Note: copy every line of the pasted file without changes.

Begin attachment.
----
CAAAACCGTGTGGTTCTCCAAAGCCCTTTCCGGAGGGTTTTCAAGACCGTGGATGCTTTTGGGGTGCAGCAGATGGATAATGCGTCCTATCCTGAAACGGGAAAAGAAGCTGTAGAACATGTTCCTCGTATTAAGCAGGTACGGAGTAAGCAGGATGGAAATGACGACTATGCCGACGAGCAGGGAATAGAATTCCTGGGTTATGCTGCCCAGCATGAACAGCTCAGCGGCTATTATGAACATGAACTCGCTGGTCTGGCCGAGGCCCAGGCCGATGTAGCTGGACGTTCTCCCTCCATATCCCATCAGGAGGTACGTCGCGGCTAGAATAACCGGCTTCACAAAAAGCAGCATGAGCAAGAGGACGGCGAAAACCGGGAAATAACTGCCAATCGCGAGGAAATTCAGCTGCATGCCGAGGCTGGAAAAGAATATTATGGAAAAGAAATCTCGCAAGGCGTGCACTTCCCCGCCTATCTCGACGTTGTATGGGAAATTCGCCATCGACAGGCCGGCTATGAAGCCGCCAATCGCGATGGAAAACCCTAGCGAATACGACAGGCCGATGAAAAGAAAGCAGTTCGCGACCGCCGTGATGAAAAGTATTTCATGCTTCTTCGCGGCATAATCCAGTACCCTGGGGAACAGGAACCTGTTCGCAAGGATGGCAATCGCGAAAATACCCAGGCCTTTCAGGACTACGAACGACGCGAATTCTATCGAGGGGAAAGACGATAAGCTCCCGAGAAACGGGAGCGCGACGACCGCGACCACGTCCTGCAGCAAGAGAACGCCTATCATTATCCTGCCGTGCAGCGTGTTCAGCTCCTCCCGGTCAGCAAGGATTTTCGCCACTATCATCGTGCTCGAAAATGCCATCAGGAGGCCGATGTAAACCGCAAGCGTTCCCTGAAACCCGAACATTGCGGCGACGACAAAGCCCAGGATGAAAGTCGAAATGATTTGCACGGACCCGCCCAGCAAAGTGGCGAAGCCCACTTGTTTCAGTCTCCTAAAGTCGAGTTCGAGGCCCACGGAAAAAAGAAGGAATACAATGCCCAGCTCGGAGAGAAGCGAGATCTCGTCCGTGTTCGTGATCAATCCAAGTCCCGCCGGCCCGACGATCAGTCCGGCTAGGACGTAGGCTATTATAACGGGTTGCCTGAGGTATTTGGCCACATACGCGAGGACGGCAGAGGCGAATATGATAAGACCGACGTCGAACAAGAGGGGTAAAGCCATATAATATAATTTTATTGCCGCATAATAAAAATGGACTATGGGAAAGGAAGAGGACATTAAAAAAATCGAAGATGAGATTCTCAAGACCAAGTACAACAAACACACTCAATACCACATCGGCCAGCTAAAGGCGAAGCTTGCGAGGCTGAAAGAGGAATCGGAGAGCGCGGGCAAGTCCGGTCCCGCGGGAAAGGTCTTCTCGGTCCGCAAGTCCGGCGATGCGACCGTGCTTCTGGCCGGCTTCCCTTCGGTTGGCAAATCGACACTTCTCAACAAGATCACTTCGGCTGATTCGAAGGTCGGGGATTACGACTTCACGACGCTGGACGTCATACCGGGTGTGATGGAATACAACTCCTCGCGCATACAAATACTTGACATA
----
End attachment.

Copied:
CAAAACCGTGTGGTTCTCCAAAGCCCTTTCCGGAGGGTTTTCAAGACCGTGGATGCTTTTGGGGTGCAGCAGATGGATAATGCGTCCTATCCTGAAACGGGAAAAGAAGCTGTAGAACATGTTCCTCGTATTAAGCAGGTACGGAGTAAGCAGGATGGAAATGACGACTATGCCGACGAGCAGGGAATAGAATTCCTGGGTTATGCTGCCCAGCATGAACAGCTCAGCGGCTATTATGAACATGAACTCGCTGGTCTGGCCGAGGCCCAGGCCGATGTAGCTGGACGTTCTCCCTCCATATCCCATCAGGAGGTACGTCGCGGCTAGAATAACCGGCTTCACAAAAAGCAGCATGAGCAAGAGGACGGCGAAAACCGGGAAATAACTGCCAATCGCGAGGAAATTCAGCTGCATGCCGAGGCTGGAAAAGAATATTATGGAAAAGAAATCTCGCAAGGCGTGCACTTCCCCGCCTATCTCGACGTTGTATGGGAAATTCGCCATCGACAGGCCGGCTATGAAGCCGCCAATCGCGATGGAAAACCCTAGCGAATACGACAGGCCGATGAAAAGAAAGCAGTTCGCGACCGCCGTGATGAAAAGTATTTCATGCTTCTTCGCGGCATAATCCAGTACCCTGGGGAACAGGAACCTGTTCGCAAGGATGGCAATCGCGAAAATACCCAGGCCTTTCAGGACTACGAACGACGCGAATTCTATCGAGGGGAAAGACGATAAGCTCCCGAGAAACGGGAGCGCGACGACCGCGACCACGTCCTGCAGCAAGAGAACGCCTATCATTATCCTGCCGTGCAGCGTGTTCAGCTCCTCCCGGTCAGCAAGGATTTTCGCCACTATCATCGTGCTCGAAAATGCCATCAGGAGGCCGATGTAAACCGCAAGCGTTCCCTGAAACCCGAACATTGCGGCGACGACAAAGCCCAGGATGAAAGTCGAAATGATTTGCACGGACCCGCCCAGCAAAGTGGCGAAGCCCACTTGTTTCAGTCTCCTAAAGTCGAGTTCGAGGCCCACGGAAAAAAGAAGGAATACAATGCCCAGCTCGGAGAGAAGCGAGATCTCGTCCGTGTTCGTGATCAATCCAAGTCCCGCCGGCCCGACGATCAGTCCGGCTAGGACGTAGGCTATTATAACGGGTTGCCTGAGGTATTTGGCCACATACGCGAGGACGGCAGAGGCGAATATGATAAGACCGACGTCGAACAAGAGGGGTAAAGCCATATAATATAATTTTATTGCCGCATAATAAAAATGGACTATGGGAAAGGAAGAGGACATTAAAAAAATCGAAGATGAGATTCTCAAGACCAAGTACAACAAACACACTCAATACCACATCGGCCAGCTAAAGGCGAAGCTTGCGAGGCTGAAAGAGGAATCGGAGAGCGCGGGCAAGTCCGGTCCCGCGGGAAAGGTCTTCTCGGTCCGCAAGTCCGGCGATGCGACCGTGCTTCTGGCCGGCTTCCCTTCGGTTGGCAAATCGACACTTCTCAACAAGATCACTTCGGCTGATTCGAAGGTCGGGGATTACGACTTCACGACGCTGGACGTCATACCGGGTGTGATGGAATACAACTCCTCGCGCATACAAATACTTGACATA